Pulleys

Shaft 1 Connecting belt r If

V-belt

Shaft 1 Connecting belt

Driver pulley

FIGURE 6.1. Parts of a V-belt system.

Driven pulley

Shaft 2

Pulley crass section

Driver pulley

FIGURE 6.1. Parts of a V-belt system.

the diameter of the driver pulley times the speed of the driver pulley is equal to the diameter of the driven pulley times the speed of the driven pulley. Expressed mathematically the pulley equation is:

where D = Diameter of a pulley; N = Pulley speed in revolutions per minute.

This statement is true because the linear speed (feet per minute) of the belt remains constant. If we identify D1 as the diameter of the driver pulley and D2 as the diameter of the driven pulley, we can determine the speed of the driven pulley by rearranging the pulley equation.

Using the example problem:

10.0 in x 100 rpm

When you understand the pulley equation, you should be able to state with confidence that when the driven pulley is smaller than the driver, the speed will increase, and when the driven pulley is larger than the driver is, the speed will decrease. Thus by visual inspection and intuitive reasoning you should be able to tell if a pulley drive train will increase or decrease the speed. To determine the actual amount of change, use the pulley equation.

One application of this principle is represented in the fan drive in Figure 6.2. Large ventilation fans of this type are commonly used in greenhouses, livestock buildings, and other agricultural applications.

Problem: Assume that you have a fan and an electric motor, but no pulleys. The fan is designed to operate at 500 rpm, and the electric motor operates at 1725 rpm. What sizes of pulleys will be needed to operate the fan?

Solution: First, intuitive reasoning tells us that a large change in speed will require a large difference in pulley diameters. Second, we know that the pulley equation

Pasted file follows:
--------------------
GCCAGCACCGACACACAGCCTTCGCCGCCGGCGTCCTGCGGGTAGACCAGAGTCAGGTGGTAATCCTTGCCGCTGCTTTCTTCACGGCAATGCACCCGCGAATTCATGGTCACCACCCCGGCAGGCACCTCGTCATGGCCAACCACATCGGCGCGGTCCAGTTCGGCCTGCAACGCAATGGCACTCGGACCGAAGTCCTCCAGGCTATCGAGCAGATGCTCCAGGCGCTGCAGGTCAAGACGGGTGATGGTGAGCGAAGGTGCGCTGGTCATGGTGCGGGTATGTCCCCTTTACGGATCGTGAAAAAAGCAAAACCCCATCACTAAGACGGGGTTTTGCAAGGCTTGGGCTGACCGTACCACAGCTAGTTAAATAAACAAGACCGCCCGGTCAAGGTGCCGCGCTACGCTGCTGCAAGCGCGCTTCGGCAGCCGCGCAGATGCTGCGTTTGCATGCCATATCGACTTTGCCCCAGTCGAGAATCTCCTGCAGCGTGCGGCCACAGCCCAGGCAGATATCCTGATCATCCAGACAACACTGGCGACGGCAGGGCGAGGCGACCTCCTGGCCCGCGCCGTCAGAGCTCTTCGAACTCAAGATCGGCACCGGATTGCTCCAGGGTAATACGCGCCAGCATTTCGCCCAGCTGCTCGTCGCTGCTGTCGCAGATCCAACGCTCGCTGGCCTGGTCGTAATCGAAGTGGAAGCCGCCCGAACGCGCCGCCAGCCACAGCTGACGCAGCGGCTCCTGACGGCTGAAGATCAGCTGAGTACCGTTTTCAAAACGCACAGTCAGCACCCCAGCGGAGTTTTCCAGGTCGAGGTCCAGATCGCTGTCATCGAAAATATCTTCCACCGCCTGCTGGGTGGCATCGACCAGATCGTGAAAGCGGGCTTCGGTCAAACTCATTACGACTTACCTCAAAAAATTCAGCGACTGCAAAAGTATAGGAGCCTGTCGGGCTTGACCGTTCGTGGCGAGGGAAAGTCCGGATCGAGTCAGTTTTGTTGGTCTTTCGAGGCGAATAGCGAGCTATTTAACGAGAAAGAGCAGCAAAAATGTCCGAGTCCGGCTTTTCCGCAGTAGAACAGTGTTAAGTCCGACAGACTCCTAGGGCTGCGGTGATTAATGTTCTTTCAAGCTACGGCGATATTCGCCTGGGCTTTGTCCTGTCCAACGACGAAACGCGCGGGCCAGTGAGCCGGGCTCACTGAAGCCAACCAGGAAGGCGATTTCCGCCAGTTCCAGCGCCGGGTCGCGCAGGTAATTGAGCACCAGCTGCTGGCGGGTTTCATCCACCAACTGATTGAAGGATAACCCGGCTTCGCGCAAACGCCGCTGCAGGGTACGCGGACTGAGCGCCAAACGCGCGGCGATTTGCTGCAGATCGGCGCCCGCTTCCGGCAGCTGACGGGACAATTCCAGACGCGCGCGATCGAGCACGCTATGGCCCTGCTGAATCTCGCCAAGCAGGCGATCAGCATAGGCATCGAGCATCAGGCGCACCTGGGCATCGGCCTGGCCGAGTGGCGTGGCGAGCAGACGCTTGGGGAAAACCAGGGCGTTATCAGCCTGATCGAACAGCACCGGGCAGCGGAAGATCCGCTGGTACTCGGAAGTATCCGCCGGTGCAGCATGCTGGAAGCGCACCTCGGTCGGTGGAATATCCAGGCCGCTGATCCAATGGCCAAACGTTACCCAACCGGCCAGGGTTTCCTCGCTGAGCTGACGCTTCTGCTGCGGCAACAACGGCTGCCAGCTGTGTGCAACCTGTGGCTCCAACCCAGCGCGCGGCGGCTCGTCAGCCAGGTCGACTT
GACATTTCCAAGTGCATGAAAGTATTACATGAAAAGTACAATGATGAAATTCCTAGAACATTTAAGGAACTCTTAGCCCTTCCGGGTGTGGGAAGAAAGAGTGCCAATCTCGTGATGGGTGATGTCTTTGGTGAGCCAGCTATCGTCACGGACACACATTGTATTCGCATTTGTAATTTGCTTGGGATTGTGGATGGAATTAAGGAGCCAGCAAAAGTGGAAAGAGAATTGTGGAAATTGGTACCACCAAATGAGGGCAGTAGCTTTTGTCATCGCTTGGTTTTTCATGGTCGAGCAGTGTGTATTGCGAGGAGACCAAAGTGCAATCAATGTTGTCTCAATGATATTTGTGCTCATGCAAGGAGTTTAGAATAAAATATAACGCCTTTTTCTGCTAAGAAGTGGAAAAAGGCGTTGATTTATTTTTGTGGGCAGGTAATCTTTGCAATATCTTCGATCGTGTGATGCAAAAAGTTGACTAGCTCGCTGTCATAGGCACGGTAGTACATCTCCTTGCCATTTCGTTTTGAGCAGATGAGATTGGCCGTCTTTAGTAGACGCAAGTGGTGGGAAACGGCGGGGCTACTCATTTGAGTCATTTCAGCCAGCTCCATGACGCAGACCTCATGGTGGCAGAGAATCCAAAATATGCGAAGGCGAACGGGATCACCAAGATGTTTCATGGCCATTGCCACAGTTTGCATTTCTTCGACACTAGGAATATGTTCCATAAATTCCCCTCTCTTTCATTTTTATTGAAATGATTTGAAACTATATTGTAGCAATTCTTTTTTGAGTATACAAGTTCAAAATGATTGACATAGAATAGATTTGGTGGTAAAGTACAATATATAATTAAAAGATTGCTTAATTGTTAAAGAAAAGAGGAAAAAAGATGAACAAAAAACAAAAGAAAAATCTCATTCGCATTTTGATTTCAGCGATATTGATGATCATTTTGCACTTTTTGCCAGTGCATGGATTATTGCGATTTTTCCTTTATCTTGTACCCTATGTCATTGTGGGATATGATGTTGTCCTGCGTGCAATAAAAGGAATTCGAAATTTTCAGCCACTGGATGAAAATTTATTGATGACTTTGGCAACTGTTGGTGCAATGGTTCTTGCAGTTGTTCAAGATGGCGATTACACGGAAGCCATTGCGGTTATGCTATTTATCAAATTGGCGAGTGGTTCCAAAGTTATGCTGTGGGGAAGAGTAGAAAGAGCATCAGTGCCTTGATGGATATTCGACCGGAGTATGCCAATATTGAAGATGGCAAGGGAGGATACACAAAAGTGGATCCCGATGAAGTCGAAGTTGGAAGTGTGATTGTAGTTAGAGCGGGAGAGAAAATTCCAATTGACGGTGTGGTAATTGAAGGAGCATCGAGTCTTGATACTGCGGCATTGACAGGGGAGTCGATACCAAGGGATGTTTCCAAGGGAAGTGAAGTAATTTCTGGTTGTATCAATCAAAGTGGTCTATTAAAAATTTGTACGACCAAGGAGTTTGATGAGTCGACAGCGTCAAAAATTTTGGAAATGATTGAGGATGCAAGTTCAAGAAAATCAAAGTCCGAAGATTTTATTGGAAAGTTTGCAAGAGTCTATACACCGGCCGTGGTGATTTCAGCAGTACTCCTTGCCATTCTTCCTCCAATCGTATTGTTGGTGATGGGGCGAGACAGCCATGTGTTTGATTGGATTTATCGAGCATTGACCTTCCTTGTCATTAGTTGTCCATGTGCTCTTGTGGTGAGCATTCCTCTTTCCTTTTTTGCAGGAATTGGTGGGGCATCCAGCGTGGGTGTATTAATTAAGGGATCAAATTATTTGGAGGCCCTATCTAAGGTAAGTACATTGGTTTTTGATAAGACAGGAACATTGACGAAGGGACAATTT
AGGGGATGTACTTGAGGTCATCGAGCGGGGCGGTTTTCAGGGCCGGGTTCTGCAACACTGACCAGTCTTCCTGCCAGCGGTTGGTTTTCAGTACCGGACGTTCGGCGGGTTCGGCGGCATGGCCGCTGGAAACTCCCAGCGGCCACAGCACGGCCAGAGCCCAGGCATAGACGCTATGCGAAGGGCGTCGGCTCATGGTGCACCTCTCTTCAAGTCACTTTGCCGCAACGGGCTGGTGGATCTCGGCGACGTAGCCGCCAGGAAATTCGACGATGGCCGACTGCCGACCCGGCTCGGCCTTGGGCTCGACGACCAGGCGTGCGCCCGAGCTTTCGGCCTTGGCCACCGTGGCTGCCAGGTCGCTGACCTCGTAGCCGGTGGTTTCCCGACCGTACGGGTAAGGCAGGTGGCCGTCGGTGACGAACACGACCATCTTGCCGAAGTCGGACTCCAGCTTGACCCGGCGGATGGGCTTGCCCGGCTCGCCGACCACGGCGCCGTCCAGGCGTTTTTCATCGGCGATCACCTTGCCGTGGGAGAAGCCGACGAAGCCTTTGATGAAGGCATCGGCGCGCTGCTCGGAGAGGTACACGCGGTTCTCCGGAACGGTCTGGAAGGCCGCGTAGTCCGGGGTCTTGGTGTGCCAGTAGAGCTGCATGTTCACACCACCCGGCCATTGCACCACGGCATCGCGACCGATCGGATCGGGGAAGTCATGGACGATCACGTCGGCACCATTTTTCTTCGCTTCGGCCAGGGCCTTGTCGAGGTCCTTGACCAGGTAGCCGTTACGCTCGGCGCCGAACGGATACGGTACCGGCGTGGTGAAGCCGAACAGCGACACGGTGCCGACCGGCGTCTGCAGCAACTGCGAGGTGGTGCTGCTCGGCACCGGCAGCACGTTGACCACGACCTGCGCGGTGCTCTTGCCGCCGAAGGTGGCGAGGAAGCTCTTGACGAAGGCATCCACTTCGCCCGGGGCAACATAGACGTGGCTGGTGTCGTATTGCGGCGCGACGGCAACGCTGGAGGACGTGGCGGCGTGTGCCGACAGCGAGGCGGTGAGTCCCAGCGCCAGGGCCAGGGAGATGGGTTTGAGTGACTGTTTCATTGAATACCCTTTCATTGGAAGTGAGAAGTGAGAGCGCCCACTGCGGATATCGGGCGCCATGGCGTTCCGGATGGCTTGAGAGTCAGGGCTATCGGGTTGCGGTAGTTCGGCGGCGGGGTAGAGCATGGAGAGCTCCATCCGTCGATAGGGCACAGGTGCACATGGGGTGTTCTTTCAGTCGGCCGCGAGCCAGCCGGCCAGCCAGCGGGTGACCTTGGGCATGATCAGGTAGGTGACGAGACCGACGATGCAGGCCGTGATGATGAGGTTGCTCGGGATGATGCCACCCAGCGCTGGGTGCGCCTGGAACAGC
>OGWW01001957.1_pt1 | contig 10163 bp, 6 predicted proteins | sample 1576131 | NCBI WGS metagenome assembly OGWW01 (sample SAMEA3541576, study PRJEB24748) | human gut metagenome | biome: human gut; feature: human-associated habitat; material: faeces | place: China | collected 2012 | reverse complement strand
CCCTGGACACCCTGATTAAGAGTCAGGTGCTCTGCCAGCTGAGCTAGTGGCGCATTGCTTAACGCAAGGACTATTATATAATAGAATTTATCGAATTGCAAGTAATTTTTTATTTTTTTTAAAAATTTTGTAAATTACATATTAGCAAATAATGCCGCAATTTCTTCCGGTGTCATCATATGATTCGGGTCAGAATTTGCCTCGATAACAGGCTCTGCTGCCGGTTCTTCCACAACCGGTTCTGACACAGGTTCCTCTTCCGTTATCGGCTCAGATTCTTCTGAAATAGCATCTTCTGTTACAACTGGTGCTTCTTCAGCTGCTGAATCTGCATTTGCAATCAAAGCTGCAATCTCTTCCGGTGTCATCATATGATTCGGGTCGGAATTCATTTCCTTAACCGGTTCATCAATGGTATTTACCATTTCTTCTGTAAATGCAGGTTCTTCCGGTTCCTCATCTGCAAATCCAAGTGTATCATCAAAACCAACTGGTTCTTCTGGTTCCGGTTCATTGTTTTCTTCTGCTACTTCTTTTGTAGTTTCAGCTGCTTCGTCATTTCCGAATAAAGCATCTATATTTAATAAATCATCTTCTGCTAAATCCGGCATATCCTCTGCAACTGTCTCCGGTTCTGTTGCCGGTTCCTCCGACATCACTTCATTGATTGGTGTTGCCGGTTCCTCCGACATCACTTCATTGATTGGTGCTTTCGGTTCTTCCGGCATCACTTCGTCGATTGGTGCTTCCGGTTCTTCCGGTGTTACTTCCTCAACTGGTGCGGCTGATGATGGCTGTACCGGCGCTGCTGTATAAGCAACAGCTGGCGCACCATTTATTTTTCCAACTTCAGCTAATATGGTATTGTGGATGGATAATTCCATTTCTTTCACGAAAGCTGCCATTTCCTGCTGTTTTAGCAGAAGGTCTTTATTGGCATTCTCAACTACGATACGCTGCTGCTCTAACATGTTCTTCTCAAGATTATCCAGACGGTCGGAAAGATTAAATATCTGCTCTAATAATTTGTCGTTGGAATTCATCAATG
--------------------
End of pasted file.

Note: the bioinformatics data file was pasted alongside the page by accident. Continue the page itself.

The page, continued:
FIGURE 6.2. Determining unknown pulley size.

includes four variables, and at this point we only know two, the pulley speeds. To find a solution we must select one of the pulley sizes and then determine the other.

We could begin by selecting a pulley for the fan, but because the fan speed (driven) is less than the motor speed (driver), we know that the pulley on the motor will be smaller than the pulley on the fan. If we selected a pulley for the fan that is too small, the calculated pulley size for the electric motor may be smaller than what is physically possible. Therefore, begin by selecting the pulley size for the electric motor, and then calculate the required pulley size for the fan. If we select a 2.5-in pulley for the motor, then the size of the fan pulley can be determined by rearranging the pulley equation:

N2 500 rpm 8

Because pulleys are manufactured with diameters in increments of fractions of an inch, an 8 and 5/8-in pulley probably would be used.

Note that the ratios of the pulley diameters, D2/D1, will be equal to the ratios of the pulley speeds, N1/N2 = 3.45. Thus, if for any reason the 2.5-in pulley for the motor is not available, any combination of pulley diameters with a ratio of 3.45 (or approximately 3.5) will provide the correct speed. For example, pulleys with diameters of 8.625 and 2.5 or 17.25 and 5.0 or 34.5 and 10.0 will produce the same change in speed. This ratio of two pulleys is called the speed ratio and it will be discussed in more detail later in this chapter.

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